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Effects of fragmented habitat and fire on the distribution and ecology of the swamp antechinus (Antechinus minimus maritimus) in the Eastern Otways, Victoria

Wilson, Barbara, Aberton, John and Reichl, Tim 2001, Effects of fragmented habitat and fire on the distribution and ecology of the swamp antechinus (Antechinus minimus maritimus) in the Eastern Otways, Victoria, Wildlife research, vol. 28, no. 5, pp. 527-536, doi: 10.1071/WR00016.

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Title Effects of fragmented habitat and fire on the distribution and ecology of the swamp antechinus (Antechinus minimus maritimus) in the Eastern Otways, Victoria
Formatted title Effects of fragmented habitat and fire on the distribution and ecology of the swamp antechinus (Antechinus minimus maritimus) in the Eastern Otways, Victoria
Author(s) Wilson, Barbara
Aberton, John
Reichl, Tim
Journal name Wildlife research
Volume number 28
Issue number 5
Start page 527
End page 536
Publisher Commonwealth Scientific and Industrial Research Organisation with the cooperation of the Australian Academy of Science
Place of publication East Melbourne, Vic.
Publication date 2001
ISSN 1035-3712
1448-5494
Summary This study investigated the distribution, habitat and population dynamics of the swamp antechinus (Antechinus minimus maritimus) in the eastern Otway Ranges. The species has a restricted, disjunct distribution and has been recorded at 25 sites between 1969 and 1999. All sites were located within 7 km of the coast, occurred at altitudes up to 80 m above sea level and within 10 m of a gully. Analysis of landscape site variables identified sun index as being significant in determination of the probability of occurrence of A. minimus. The presence of A. minimus is negatively associated with sun index, occuring at sites that have a southerly aspect and gentle slope. A. minimus was located in a range of structural vegetation including Open Forest, Low Woodland, Shrubland and Hummock Grassland and a number of floristic groups, some characterised by high frequencies of sclerophyll shrubs, others by high frequencies of Pteridium esculentum, hummock grasses and herbaceous species. A. minimus occurs in fragmented, small populations with maximum population densities of 1.1–18 ha–1. Populations at inland sites became extinct after the 1983 wildfire which burnt 41 000 ha. These sites have not been recolonised since, while on the coast the species did not re-establish until 1993–97. One population that is restricted to a narrow coastal strip of habitat is characterised by high levels of transient animals. The species is subject to extinction in the region due to habitat fragmentation, coastal developments and fire. Management actions to secure the present populations and ensure long-term survival of the species in the area are required and include implementation of appropriate fire regimes, prevention of habitat fragmentation, revegetation of habitat, and establishment of corridor habitat.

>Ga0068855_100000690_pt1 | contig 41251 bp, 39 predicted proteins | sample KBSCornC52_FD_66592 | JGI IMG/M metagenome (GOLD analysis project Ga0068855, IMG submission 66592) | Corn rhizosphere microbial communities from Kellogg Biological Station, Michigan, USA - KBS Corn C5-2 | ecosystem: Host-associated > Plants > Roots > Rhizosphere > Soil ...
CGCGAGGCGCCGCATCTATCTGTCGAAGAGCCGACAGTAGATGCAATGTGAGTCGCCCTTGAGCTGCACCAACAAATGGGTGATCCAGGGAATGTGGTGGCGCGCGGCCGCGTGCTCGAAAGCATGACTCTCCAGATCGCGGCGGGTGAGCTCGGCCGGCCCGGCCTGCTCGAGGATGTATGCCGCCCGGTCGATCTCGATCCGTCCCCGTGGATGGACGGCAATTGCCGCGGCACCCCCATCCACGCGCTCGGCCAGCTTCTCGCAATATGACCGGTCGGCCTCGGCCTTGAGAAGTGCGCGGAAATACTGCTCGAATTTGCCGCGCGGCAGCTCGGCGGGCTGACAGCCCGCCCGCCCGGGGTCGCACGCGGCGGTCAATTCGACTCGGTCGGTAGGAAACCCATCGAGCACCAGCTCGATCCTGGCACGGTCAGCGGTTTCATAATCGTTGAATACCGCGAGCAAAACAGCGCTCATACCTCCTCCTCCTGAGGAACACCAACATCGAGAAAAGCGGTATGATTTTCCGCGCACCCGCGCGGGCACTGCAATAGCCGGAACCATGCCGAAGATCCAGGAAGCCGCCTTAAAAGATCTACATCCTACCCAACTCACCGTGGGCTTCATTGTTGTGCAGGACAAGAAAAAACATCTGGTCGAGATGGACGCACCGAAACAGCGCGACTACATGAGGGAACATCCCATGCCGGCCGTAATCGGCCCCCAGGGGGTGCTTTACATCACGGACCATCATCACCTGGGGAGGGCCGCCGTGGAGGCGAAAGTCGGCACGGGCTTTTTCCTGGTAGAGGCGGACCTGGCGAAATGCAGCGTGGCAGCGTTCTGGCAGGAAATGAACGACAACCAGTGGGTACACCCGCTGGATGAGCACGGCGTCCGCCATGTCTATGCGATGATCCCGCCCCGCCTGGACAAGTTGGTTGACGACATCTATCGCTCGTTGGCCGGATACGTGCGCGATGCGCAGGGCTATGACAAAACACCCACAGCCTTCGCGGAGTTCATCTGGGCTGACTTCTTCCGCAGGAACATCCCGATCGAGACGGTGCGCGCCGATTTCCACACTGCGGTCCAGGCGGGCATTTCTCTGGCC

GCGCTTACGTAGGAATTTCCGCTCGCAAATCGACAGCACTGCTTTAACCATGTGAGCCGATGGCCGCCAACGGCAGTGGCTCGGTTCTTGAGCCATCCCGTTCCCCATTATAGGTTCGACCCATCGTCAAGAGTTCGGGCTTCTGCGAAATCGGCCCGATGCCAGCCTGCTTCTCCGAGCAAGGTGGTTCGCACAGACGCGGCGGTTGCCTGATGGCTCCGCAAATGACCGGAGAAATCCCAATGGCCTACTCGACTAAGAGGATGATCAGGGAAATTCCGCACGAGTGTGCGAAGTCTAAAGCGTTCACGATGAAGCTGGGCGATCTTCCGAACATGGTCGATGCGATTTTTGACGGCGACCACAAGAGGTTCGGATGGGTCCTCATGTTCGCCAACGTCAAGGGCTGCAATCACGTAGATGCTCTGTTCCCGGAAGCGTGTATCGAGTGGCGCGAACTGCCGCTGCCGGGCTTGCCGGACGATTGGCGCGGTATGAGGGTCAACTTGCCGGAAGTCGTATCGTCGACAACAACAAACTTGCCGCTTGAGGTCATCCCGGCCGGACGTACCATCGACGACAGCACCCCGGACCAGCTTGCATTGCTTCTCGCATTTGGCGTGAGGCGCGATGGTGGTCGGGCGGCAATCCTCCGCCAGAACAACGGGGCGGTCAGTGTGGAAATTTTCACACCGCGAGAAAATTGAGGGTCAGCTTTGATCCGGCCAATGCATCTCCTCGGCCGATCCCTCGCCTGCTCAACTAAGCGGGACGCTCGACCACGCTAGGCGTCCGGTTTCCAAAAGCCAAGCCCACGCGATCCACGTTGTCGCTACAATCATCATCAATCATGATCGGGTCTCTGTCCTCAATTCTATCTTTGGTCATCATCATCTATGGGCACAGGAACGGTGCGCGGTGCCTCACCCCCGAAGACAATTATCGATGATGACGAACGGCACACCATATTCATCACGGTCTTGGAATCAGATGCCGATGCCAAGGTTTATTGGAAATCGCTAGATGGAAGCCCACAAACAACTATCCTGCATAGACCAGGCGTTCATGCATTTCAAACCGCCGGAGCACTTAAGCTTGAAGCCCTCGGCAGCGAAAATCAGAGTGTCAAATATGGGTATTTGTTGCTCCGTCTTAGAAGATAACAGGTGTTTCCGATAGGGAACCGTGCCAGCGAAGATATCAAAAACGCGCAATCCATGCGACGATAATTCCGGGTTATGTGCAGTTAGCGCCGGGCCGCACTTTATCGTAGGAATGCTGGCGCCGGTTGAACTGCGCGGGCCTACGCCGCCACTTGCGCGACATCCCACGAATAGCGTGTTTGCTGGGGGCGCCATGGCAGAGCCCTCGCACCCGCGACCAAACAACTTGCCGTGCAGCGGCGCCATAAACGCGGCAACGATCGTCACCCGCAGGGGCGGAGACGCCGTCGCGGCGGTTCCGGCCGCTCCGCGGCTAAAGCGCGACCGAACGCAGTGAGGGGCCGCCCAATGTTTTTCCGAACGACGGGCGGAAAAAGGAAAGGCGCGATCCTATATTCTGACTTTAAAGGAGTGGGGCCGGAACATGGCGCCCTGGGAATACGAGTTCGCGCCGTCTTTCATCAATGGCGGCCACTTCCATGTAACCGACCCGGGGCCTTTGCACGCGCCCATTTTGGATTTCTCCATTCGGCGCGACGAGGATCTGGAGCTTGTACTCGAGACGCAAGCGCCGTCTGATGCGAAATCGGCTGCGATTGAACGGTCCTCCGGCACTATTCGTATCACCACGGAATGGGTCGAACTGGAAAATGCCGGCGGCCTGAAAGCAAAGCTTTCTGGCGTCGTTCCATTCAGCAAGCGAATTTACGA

Language eng
DOI 10.1071/WR00016
Field of Research 050202 Conservation and Biodiversity
HERDC Research category C1 Refereed article in a scholarly journal
Copyright notice ©2001, CSIRO
Persistent URL http://hdl.handle.net/10536/DRO/DU:30001352

Document type: Journal Article
Collection: School of Ecology and Environment
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